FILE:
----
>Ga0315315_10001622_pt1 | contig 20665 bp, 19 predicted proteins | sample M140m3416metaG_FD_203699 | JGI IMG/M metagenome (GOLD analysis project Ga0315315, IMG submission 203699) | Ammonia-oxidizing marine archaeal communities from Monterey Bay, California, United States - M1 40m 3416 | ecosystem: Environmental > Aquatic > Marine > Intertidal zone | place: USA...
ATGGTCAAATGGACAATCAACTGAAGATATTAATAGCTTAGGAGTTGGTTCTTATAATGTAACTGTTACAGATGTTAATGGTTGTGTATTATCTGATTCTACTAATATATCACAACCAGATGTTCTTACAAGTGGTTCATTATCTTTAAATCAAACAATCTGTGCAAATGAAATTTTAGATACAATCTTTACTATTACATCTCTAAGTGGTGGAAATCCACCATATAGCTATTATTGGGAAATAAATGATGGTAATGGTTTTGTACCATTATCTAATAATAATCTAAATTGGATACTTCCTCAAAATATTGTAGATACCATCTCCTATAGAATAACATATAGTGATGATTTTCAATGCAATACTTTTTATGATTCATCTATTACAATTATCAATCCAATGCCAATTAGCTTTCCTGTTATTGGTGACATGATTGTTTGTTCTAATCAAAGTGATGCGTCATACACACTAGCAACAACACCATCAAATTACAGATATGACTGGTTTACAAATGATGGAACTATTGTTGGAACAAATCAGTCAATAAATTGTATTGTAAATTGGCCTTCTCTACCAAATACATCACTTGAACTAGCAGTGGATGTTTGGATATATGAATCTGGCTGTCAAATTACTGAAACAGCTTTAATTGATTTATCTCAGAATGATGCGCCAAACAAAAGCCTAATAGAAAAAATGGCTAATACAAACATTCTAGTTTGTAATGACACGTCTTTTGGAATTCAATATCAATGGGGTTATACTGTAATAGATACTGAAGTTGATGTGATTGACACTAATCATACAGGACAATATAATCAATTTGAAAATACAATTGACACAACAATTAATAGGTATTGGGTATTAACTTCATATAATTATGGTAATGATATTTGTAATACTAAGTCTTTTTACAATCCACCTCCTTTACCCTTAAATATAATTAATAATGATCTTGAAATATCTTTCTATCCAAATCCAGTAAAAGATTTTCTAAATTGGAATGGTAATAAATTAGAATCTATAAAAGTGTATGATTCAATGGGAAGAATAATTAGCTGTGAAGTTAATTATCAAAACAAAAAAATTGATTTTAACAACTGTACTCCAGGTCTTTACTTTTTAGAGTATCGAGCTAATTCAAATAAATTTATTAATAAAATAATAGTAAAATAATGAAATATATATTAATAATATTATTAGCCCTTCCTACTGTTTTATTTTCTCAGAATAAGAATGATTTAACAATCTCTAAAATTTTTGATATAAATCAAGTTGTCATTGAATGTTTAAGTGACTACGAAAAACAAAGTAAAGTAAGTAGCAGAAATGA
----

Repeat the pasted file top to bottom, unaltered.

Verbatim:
>Ga0315315_10001622_pt1 | contig 20665 bp, 19 predicted proteins | sample M140m3416metaG_FD_203699 | JGI IMG/M metagenome (GOLD analysis project Ga0315315, IMG submission 203699) | Ammonia-oxidizing marine archaeal communities from Monterey Bay, California, United States - M1 40m 3416 | ecosystem: Environmental > Aquatic > Marine > Intertidal zone | place: USA...
ATGGTCAAATGGACAATCAACTGAAGATATTAATAGCTTAGGAGTTGGTTCTTATAATGTAACTGTTACAGATGTTAATGGTTGTGTATTATCTGATTCTACTAATATATCACAACCAGATGTTCTTACAAGTGGTTCATTATCTTTAAATCAAACAATCTGTGCAAATGAAATTTTAGATACAATCTTTACTATTACATCTCTAAGTGGTGGAAATCCACCATATAGCTATTATTGGGAAATAAATGATGGTAATGGTTTTGTACCATTATCTAATAATAATCTAAATTGGATACTTCCTCAAAATATTGTAGATACCATCTCCTATAGAATAACATATAGTGATGATTTTCAATGCAATACTTTTTATGATTCATCTATTACAATTATCAATCCAATGCCAATTAGCTTTCCTGTTATTGGTGACATGATTGTTTGTTCTAATCAAAGTGATGCGTCATACACACTAGCAACAACACCATCAAATTACAGATATGACTGGTTTACAAATGATGGAACTATTGTTGGAACAAATCAGTCAATAAATTGTATTGTAAATTGGCCTTCTCTACCAAATACATCACTTGAACTAGCAGTGGATGTTTGGATATATGAATCTGGCTGTCAAATTACTGAAACAGCTTTAATTGATTTATCTCAGAATGATGCGCCAAACAAAAGCCTAATAGAAAAAATGGCTAATACAAACATTCTAGTTTGTAATGACACGTCTTTTGGAATTCAATATCAATGGGGTTATACTGTAATAGATACTGAAGTTGATGTGATTGACACTAATCATACAGGACAATATAATCAATTTGAAAATACAATTGACACAACAATTAATAGGTATTGGGTATTAACTTCATATAATTATGGTAATGATATTTGTAATACTAAGTCTTTTTACAATCCACCTCCTTTACCCTTAAATATAATTAATAATGATCTTGAAATATCTTTCTATCCAAATCCAGTAAAAGATTTTCTAAATTGGAATGGTAATAAATTAGAATCTATAAAAGTGTATGATTCAATGGGAAGAATAATTAGCTGTGAAGTTAATTATCAAAACAAAAAAATTGATTTTAACAACTGTACTCCAGGTCTTTACTTTTTAGAGTATCGAGCTAATTCAAATAAATTTATTAATAAAATAATAGTAAAATAATGAAATATATATTAATAATATTATTAGCCCTTCCTACTGTTTTATTTTCTCAGAATAAGAATGATTTAACAATCTCTAAAATTTTTGATATAAATCAAGTTGTCATTGAATGTTTAAGTGACTACGAAAAACAAAGTAAAGTAAGTAGCAGAAATGA